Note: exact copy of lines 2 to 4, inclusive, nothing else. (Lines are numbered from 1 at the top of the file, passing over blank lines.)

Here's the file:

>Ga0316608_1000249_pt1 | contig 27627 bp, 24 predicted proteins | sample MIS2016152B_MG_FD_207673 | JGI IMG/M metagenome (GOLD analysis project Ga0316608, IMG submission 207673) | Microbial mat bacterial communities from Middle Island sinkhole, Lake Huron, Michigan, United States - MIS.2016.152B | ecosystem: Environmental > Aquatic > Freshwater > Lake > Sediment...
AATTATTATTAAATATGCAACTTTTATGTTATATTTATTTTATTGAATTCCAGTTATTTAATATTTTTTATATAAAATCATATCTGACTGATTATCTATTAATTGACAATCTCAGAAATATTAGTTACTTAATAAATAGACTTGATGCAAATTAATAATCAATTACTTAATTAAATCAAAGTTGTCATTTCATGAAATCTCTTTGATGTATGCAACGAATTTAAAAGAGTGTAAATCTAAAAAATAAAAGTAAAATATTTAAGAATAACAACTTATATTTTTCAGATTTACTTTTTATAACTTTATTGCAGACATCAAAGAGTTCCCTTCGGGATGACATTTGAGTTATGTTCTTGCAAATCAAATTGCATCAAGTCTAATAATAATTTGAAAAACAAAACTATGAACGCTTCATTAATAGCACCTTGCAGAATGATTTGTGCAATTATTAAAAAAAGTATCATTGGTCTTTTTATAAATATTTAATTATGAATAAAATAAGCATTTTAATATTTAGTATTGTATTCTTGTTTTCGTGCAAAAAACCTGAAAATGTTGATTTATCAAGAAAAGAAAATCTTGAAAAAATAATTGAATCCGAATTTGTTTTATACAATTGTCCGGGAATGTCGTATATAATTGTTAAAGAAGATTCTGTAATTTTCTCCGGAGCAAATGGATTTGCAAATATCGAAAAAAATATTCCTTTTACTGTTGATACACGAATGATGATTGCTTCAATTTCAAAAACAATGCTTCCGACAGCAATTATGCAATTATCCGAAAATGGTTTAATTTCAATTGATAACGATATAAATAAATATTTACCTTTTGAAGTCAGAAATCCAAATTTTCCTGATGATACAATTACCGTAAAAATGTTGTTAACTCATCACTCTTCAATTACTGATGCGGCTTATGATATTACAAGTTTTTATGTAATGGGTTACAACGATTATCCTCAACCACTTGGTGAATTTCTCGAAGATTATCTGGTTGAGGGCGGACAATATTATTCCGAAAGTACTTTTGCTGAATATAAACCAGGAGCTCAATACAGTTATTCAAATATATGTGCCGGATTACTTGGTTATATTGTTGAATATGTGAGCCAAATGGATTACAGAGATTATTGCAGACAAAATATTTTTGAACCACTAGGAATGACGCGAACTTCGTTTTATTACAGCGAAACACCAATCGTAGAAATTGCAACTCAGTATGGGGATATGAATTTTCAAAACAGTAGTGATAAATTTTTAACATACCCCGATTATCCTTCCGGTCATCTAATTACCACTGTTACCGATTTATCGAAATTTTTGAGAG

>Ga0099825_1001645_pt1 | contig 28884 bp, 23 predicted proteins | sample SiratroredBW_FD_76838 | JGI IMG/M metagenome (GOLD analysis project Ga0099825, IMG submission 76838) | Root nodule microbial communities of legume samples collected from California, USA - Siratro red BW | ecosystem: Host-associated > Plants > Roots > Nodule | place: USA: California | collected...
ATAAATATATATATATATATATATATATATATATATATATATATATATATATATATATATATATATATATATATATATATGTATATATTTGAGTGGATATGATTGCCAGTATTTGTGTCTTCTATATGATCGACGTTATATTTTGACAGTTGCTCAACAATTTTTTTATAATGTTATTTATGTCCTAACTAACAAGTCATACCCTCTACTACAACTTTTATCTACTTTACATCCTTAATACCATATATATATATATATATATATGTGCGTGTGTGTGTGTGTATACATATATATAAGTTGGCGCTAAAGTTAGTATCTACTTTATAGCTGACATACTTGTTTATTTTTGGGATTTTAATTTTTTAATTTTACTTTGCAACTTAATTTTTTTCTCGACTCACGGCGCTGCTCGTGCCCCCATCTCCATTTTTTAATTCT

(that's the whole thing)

AATTATTATTAAATATGCAACTTTTATGTTATATTTATTTTATTGAATTCCAGTTATTTAATATTTTTTATATAAAATCATATCTGACTGATTATCTATTAATTGACAATCTCAGAAATATTAGTTACTTAATAAATAGACTTGATGCAAATTAATAATCAATTACTTAATTAAATCAAAGTTGTCATTTCATGAAATCTCTTTGATGTATGCAACGAATTTAAAAGAGTGTAAATCTAAAAAATAAAAGTAAAATATTTAAGAATAACAACTTATATTTTTCAGATTTACTTTTTATAACTTTATTGCAGACATCAAAGAGTTCCCTTCGGGATGACATTTGAGTTATGTTCTTGCAAATCAAATTGCATCAAGTCTAATAATAATTTGAAAAACAAAACTATGAACGCTTCATTAATAGCACCTTGCAGAATGATTTGTGCAATTATTAAAAAAAGTATCATTGGTCTTTTTATAAATATTTAATTATGAATAAAATAAGCATTTTAATATTTAGTATTGTATTCTTGTTTTCGTGCAAAAAACCTGAAAATGTTGATTTATCAAGAAAAGAAAATCTTGAAAAAATAATTGAATCCGAATTTGTTTTATACAATTGTCCGGGAATGTCGTATATAATTGTTAAAGAAGATTCTGTAATTTTCTCCGGAGCAAATGGATTTGCAAATATCGAAAAAAATATTCCTTTTACTGTTGATACACGAATGATGATTGCTTCAATTTCAAAAACAATGCTTCCGACAGCAATTATGCAATTATCCGAAAATGGTTTAATTTCAATTGATAACGATATAAATAAATATTTACCTTTTGAAGTCAGAAATCCAAATTTTCCTGATGATACAATTACCGTAAAAATGTTGTTAACTCATCACTCTTCAATTACTGATGCGGCTTATGATATTACAAGTTTTTATGTAATGGGTTACAACGATTATCCTCAACCACTTGGTGAATTTCTCGAAGATTATCTGGTTGAGGGCGGACAATATTATTCCGAAAGTACTTTTGCTGAATATAAACCAGGAGCTCAATACAGTTATTCAAATATATGTGCCGGATTACTTGGTTATATTGTTGAATATGTGAGCCAAATGGATTACAGAGATTATTGCAGACAAAATATTTTTGAACCACTAGGAATGACGCGAACTTCGTTTTATTACAGCGAAACACCAATCGTAGAAATTGCAACTCAGTATGGGGATATGAATTTTCAAAACAGTAGTGATAAATTTTTAACATACCCCGATTATCCTTCCGGTCATCTAATTACCACTGTTACCGATTTATCGAAATTTTTGAGAG

>Ga0099825_1001645_pt1 | contig 28884 bp, 23 predicted proteins | sample SiratroredBW_FD_76838 | JGI IMG/M metagenome (GOLD analysis project Ga0099825, IMG submission 76838) | Root nodule microbial communities of legume samples collected from California, USA - Siratro red BW | ecosystem: Host-associated > Plants > Roots > Nodule | place: USA: California | collected...
ATAAATATATATATATATATATATATATATATATATATATATATATATATATATATATATATATATATATATATATATATGTATATATTTGAGTGGATATGATTGCCAGTATTTGTGTCTTCTATATGATCGACGTTATATTTTGACAGTTGCTCAACAATTTTTTTATAATGTTATTTATGTCCTAACTAACAAGTCATACCCTCTACTACAACTTTTATCTACTTTACATCCTTAATACCATATATATATATATATATATATGTGCGTGTGTGTGTGTGTATACATATATATAAGTTGGCGCTAAAGTTAGTATCTACTTTATAGCTGACATACTTGTTTATTTTTGGGATTTTAATTTTTTAATTTTACTTTGCAACTTAATTTTTTTCTCGACTCACGGCGCTGCTCGTGCCCCCATCTCCATTTTTTAATTCT